Obama Proposes $3 Trillion Deficit Plan

In a speech from the Rose Garden, the president suggested a tax hike on America's highest earners coupled with spending cuts

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President Obama on Monday called for a combination of spending cuts and $1.5 trillion in new tax revenue increases that would save $3 trillion over the next decade. And he will warn Congress that if they do not give him a "balanced" package that includes tax increases for the wealthiest Americans, he will use his veto and make them start again.

"We can't just cut our way out of this hole," Obama said.

The president made his pitch in the Rose Garden, and the White House promised to provide details throughout the day. The outlines of the package were disclosed on Sunday night by senior administration officials who asked not to be named. They said deficit reductions will total $4.4 trillion when new cuts are coupled with the $1.2 trillion in discretionary spending reductions included in the bill signed into law by the president last month after the debate over raising the debt ceiling.

The additional deficit reduction, said the officials, would come from $1.5 trillion in tax reform; $580 billion in "cuts and reforms across all mandatory programs;" $430 billion from interest savings; and $1.1 trillion from the drawdown of troops in Afghanistan, the changed mission in Iraq, and caps to limit spending on future overseas contingency operations.

Slightly more than half of the $1.5 trillion attributed to tax reform -- $800 billion -- would come from letting the Bush tax cuts for the wealthiest Americans expire. The other $700 billion, the officials said, would come from other changes in tax law. Many of those measures, they acknowledged, will look very familiar because they have previously been proposed by Obama. Those would include limiting deductions for those making more than $250,000, ending tax preferences for owners of corporate jets, and ending oil and gas preferences. They said roughly $300 billion of the $700 billion would come from closing loopholes.

The administration has yet to offer a revenue estimate for a proposal the president will make that he will call "the Buffett rule," named after billionaire investor Warren Buffett. Buffett has lamented that he pays a lower tax rate than many of his employees; the president will call for a new minimum tax rate for individuals making more than $1 million to ensure that they pay at least at the same rate as middle-income taxpayers.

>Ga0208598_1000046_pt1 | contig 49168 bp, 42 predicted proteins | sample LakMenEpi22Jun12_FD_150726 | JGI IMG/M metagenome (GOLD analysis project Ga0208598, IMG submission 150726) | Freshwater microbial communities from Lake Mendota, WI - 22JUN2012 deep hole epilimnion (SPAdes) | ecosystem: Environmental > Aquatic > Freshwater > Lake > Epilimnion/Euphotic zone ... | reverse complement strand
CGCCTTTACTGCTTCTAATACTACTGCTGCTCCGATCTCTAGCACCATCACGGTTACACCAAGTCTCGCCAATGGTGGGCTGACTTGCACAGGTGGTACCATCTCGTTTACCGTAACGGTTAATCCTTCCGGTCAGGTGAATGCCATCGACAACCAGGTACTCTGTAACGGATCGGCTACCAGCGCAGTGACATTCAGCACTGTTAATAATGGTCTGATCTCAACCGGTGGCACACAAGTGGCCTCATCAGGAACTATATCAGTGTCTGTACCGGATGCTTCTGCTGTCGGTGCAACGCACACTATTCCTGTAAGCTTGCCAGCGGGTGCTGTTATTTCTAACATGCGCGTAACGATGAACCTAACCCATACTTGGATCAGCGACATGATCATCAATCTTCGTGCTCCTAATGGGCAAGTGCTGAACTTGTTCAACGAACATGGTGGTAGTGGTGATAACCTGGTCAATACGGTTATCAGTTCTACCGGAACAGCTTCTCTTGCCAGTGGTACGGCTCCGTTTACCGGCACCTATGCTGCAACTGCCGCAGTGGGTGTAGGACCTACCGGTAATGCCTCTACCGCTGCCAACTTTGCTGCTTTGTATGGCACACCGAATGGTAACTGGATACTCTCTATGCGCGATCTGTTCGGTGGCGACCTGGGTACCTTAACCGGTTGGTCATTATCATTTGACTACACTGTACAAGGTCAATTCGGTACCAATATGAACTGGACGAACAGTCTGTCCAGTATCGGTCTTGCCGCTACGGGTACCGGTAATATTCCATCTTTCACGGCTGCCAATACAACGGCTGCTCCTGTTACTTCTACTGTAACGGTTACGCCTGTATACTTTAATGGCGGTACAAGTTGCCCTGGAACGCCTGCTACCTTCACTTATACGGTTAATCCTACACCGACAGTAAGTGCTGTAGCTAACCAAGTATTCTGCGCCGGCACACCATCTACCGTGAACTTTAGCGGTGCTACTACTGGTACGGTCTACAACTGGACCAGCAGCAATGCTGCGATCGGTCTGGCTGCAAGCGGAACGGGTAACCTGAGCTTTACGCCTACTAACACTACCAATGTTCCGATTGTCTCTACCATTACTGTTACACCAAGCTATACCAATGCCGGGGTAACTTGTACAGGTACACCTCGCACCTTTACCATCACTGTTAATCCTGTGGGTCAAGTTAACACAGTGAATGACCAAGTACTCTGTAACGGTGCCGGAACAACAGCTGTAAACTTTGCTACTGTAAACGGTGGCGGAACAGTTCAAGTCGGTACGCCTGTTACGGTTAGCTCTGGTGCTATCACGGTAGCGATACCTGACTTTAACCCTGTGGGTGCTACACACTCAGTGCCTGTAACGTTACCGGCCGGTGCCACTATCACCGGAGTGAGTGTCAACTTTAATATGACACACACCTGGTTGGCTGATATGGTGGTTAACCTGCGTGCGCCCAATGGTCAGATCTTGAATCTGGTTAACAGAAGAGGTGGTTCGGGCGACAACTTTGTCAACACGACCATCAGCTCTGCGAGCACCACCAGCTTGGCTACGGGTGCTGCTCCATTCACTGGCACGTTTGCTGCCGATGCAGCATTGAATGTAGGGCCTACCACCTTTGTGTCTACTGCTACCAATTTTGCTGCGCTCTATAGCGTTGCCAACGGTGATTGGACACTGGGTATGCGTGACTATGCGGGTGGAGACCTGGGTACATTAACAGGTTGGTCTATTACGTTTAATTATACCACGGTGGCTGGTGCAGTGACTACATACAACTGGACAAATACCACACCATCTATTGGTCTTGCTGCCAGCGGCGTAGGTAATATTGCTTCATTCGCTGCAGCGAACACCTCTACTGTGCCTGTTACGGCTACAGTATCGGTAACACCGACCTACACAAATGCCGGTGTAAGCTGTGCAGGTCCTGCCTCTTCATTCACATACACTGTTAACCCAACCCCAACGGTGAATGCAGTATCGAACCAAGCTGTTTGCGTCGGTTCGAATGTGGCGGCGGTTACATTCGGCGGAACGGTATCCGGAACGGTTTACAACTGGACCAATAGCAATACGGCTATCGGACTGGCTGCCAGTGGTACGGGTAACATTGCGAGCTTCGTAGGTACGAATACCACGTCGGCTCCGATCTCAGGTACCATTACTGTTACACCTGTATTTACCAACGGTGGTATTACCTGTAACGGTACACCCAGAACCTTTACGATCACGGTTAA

One senior official said the point of the Buffett rule is to establish "one of the principles that should govern how we undertake tax reform." The official stressed that the president on Monday will make "a broad call for tax reform" more than he is insisting on specific provisions. "These are suggestions for how it could be achieved," the official told reporters. "And it is meant to really start that debate."

To that end, the president will outline five principles he will insist on in tax reform: It should lower tax rates; it should cut wasteful loopholes and tax breaks; it should reduce the deficit by $1.5 trillion; it should boost job creation and growth; and it should "be consistent" with the Buffett rule in that everybody shares the burden.

On that last point, the president will stand his ground and issue a rare veto threat, said the official. "The president will make clear he is not going to support any plan that asks everything of some Americans and nothing from others," said the official. "He will say that he will veto any bill that takes one dime from the Medicare benefits seniors rely on without asking the wealthiest Americans and biggest corporations to pay their fair share."

The veto threat is a response to the hard line struck last week by House Speaker John Boehner, R-Ohio, in a speech he delivered on the economy. Boehner said tax reform should be on the super committee's agenda. But he ruled out any tax increases, saying they "are not a viable option for the joint committee." With the lines drawn, the White House expects much of what the president will outline to draw immediate opposition from the Republicans who run the House.

The White House also warned not to expect the president to offer up things that he had agreed to as compromises over the summer when he and Boehner were striving for a "grand bargain."

"It will be his vision," explained the official. "Because it is a vision and not a legislative compromise being crafted to garner some number of votes in the House and the Senate, it is inherently different from the grand bargain he was working on with the speaker."

That means the president will not be recommending any raising of the eligibility age for Medicare. He will call for $248 billion in Medicare savings and another $72 billion in savings from Medicaid and other health programs over the next 10 years. An official said that roughly 90 percent of the Medicare savings come from reducing overpayments to providers, and that any changes affecting beneficiaries would not take effect until 2017.

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